Whit­lam: The Power and the Pas­sion

The Weekend Australian - Review - - Television -

Sun­day, 7.30pm, ABC1 The sec­ond and fi­nal part of writer-di­rec­tor Paul Clarke’s doc­u­men­tary about Gough Whit­lam gets to grips with his sub­ject’s fall. In of­fice, Whit­lam im­ple­mented ‘‘ the pro­gram’’, an am­bi­tious cat­a­logue of widerang­ing re­forms he ap­par­ently had been dream­ing of for 30 years, at a pace that dizzied the pub­lic, baf­fled the press and ex­ceeded the ca­pac­ity of the pub­lic ser­vants charged with its im­ple­men­ta­tion. Free higher ed­u­ca­tion, free health­care, hous­ing for low-in­come fam­i­lies, sew­er­age, mo­tor­ways and no-fault di­vorce were all fast-tracked. Of course, all of this is a mat­ter of his­tory. For those of us who were there or young at the time, Whit­lam: The Power and the Pas­sion is a nos­tal­gic ex­cur­sion back to some of the head­i­est up­heavals in our po­lit­i­cal his­tory. For those who weren’t there, it makes clear how this man of great vi­sion and reck­less ide­al­ism came un­stuck with a poor grasp of the econ­omy and some very bad de­ci­sions. Clarke’s in­ter­view sub­jects are a bi­par­ti­san lot, from John Howard and Mal­colm Fraser to Bob Hawke and Bill Hay­den. Com­men­ta­tors in­clud­ing Phillip Adams, Mungo MacCal­lum, Jane Caro and a vis­i­bly moved An­drew Den­ton have their say. The only glar­ing flaw is the in­clu­sion of poorly judged dra­matic reen­act­ments that fall flat­ter than Lake Eyre.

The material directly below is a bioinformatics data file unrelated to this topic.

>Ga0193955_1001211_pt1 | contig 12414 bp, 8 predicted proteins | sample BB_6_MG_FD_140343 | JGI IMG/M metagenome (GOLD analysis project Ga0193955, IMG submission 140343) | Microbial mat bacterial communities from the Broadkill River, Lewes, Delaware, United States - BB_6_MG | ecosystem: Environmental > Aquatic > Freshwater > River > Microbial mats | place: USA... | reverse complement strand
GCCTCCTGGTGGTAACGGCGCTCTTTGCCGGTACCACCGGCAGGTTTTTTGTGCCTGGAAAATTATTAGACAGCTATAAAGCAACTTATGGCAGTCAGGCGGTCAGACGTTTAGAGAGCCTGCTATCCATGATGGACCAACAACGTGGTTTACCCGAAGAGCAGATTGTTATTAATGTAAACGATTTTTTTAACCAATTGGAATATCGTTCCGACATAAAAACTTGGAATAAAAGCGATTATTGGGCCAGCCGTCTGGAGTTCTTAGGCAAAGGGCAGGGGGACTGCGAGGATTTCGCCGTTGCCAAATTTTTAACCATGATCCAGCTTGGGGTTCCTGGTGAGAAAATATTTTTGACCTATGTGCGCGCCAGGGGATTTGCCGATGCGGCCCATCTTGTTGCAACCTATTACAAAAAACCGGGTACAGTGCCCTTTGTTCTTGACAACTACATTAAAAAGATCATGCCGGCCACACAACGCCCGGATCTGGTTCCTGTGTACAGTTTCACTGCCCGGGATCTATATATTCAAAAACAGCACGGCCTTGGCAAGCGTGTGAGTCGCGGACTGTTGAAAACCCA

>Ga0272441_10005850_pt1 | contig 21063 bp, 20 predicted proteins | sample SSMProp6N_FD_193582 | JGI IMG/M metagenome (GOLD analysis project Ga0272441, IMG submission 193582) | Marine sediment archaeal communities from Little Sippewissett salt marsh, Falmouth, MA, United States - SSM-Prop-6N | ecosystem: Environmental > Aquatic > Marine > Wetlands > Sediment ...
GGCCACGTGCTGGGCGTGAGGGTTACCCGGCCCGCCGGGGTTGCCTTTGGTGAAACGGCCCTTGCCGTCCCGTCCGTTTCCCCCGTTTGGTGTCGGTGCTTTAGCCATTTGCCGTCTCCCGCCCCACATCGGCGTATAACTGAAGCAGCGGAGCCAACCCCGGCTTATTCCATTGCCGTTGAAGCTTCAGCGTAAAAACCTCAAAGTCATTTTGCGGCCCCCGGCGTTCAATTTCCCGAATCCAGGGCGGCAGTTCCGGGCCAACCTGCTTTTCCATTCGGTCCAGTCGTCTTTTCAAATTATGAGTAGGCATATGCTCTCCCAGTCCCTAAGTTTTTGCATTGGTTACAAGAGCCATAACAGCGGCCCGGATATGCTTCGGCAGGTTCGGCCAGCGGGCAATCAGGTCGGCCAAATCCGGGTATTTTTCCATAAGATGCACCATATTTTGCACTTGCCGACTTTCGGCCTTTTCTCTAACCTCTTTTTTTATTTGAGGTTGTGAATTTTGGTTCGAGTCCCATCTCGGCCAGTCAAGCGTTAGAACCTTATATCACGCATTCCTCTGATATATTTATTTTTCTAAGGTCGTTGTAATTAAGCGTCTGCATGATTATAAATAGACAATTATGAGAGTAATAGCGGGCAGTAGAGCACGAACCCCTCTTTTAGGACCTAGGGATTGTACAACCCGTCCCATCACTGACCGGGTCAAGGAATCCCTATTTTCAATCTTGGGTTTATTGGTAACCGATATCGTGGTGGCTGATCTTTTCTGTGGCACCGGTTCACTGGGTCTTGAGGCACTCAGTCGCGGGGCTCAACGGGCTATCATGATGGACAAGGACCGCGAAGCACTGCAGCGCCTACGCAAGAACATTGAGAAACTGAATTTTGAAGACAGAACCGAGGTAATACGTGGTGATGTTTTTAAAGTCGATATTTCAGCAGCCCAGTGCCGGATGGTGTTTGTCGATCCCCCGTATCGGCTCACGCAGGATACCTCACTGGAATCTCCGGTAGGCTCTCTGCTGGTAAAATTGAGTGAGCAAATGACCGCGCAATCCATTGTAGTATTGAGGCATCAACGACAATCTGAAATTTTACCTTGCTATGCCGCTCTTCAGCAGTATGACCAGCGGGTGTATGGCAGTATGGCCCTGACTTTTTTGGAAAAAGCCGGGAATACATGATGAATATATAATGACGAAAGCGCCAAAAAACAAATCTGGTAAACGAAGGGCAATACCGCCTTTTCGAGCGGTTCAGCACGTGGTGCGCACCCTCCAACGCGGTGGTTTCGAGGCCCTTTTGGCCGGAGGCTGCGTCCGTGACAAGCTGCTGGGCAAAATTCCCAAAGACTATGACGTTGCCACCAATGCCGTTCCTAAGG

Newspapers in English

Newspapers from Australia

© PressReader. All rights reserved.